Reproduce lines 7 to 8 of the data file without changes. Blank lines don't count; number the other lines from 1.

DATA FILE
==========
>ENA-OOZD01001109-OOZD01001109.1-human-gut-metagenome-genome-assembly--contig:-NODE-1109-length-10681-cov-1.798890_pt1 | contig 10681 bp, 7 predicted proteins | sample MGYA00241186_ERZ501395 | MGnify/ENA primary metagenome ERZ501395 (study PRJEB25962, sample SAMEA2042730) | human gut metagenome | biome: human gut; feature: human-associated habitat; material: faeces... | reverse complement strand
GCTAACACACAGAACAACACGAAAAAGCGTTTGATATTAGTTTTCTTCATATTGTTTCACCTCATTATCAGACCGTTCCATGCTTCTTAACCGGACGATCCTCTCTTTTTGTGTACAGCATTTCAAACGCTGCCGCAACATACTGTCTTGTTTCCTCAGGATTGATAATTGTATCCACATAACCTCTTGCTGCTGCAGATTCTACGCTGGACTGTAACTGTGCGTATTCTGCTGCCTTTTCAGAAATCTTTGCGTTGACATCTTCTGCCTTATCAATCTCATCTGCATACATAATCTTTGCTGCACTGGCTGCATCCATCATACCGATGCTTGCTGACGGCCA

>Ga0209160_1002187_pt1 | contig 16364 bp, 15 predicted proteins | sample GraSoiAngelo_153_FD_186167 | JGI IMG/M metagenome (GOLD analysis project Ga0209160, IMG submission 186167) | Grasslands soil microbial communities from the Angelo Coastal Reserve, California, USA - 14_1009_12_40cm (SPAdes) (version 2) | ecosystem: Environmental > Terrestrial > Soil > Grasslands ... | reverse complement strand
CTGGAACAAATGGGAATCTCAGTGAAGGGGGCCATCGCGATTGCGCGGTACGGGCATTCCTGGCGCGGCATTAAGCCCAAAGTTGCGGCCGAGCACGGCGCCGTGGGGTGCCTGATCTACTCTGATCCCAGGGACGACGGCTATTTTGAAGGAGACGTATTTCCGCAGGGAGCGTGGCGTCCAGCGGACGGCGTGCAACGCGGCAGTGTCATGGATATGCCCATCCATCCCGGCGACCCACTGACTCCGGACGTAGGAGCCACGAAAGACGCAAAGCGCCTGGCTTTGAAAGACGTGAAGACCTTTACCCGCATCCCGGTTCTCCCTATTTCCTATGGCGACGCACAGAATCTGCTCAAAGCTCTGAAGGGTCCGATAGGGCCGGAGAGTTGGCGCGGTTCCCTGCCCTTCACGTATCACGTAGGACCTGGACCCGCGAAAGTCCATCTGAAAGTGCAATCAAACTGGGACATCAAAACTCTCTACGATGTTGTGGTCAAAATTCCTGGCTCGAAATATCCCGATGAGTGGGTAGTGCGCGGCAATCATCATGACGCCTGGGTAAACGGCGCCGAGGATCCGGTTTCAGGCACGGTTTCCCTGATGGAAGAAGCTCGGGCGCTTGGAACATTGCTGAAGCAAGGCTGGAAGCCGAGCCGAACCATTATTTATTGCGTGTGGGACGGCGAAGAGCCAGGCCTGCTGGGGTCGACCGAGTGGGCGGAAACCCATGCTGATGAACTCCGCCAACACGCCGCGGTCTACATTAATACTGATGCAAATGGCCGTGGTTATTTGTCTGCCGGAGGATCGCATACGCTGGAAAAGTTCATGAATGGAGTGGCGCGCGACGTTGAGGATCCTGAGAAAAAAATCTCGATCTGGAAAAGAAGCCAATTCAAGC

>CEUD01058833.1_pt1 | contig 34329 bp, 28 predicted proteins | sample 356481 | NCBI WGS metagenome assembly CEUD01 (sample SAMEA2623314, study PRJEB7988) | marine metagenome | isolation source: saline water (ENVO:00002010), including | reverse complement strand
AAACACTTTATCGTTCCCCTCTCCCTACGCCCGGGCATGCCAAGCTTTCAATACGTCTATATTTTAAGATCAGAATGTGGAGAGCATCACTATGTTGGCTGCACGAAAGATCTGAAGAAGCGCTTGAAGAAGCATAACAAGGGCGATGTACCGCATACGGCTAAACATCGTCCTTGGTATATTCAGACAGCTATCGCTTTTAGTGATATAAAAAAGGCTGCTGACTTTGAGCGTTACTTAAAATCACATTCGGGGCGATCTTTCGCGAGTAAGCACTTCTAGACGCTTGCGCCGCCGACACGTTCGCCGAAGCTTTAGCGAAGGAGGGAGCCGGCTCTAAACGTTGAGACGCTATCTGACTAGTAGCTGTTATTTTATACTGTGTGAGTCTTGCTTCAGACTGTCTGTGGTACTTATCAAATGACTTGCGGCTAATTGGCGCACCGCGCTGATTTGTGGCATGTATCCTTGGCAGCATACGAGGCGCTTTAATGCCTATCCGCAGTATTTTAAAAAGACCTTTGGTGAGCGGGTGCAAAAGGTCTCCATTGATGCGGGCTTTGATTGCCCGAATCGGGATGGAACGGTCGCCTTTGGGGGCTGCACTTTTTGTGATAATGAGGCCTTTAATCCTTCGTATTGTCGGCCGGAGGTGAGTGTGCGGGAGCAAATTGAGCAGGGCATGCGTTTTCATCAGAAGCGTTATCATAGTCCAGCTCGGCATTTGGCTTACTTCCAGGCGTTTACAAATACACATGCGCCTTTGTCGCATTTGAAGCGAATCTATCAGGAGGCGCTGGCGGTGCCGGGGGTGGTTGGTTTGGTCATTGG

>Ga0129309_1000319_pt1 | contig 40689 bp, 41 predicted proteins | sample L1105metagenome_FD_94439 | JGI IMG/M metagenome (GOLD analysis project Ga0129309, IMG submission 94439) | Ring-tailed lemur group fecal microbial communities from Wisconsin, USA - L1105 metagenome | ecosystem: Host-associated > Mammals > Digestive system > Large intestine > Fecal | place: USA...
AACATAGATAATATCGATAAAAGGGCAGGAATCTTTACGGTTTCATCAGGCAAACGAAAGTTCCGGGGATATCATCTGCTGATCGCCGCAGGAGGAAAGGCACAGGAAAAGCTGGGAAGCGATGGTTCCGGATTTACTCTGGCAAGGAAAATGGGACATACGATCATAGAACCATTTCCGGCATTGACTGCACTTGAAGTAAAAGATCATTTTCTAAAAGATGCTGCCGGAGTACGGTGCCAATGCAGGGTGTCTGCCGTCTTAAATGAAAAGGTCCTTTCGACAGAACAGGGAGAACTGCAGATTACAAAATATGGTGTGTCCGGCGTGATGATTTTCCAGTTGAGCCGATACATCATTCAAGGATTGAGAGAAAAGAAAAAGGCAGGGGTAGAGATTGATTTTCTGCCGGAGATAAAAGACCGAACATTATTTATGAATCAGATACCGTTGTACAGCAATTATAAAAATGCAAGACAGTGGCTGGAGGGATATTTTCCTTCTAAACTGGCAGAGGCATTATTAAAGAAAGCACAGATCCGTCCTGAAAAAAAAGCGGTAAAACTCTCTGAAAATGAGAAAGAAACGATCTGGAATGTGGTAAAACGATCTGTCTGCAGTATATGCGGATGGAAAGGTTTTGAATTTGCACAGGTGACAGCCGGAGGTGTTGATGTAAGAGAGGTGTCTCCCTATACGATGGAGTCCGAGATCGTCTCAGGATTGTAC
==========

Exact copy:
>Ga0129309_1000319_pt1 | contig 40689 bp, 41 predicted proteins | sample L1105metagenome_FD_94439 | JGI IMG/M metagenome (GOLD analysis project Ga0129309, IMG submission 94439) | Ring-tailed lemur group fecal microbial communities from Wisconsin, USA - L1105 metagenome | ecosystem: Host-associated > Mammals > Digestive system > Large intestine > Fecal | place: USA...
AACATAGATAATATCGATAAAAGGGCAGGAATCTTTACGGTTTCATCAGGCAAACGAAAGTTCCGGGGATATCATCTGCTGATCGCCGCAGGAGGAAAGGCACAGGAAAAGCTGGGAAGCGATGGTTCCGGATTTACTCTGGCAAGGAAAATGGGACATACGATCATAGAACCATTTCCGGCATTGACTGCACTTGAAGTAAAAGATCATTTTCTAAAAGATGCTGCCGGAGTACGGTGCCAATGCAGGGTGTCTGCCGTCTTAAATGAAAAGGTCCTTTCGACAGAACAGGGAGAACTGCAGATTACAAAATATGGTGTGTCCGGCGTGATGATTTTCCAGTTGAGCCGATACATCATTCAAGGATTGAGAGAAAAGAAAAAGGCAGGGGTAGAGATTGATTTTCTGCCGGAGATAAAAGACCGAACATTATTTATGAATCAGATACCGTTGTACAGCAATTATAAAAATGCAAGACAGTGGCTGGAGGGATATTTTCCTTCTAAACTGGCAGAGGCATTATTAAAGAAAGCACAGATCCGTCCTGAAAAAAAAGCGGTAAAACTCTCTGAAAATGAGAAAGAAACGATCTGGAATGTGGTAAAACGATCTGTCTGCAGTATATGCGGATGGAAAGGTTTTGAATTTGCACAGGTGACAGCCGGAGGTGTTGATGTAAGAGAGGTGTCTCCCTATACGATGGAGTCCGAGATCGTCTCAGGATTGTAC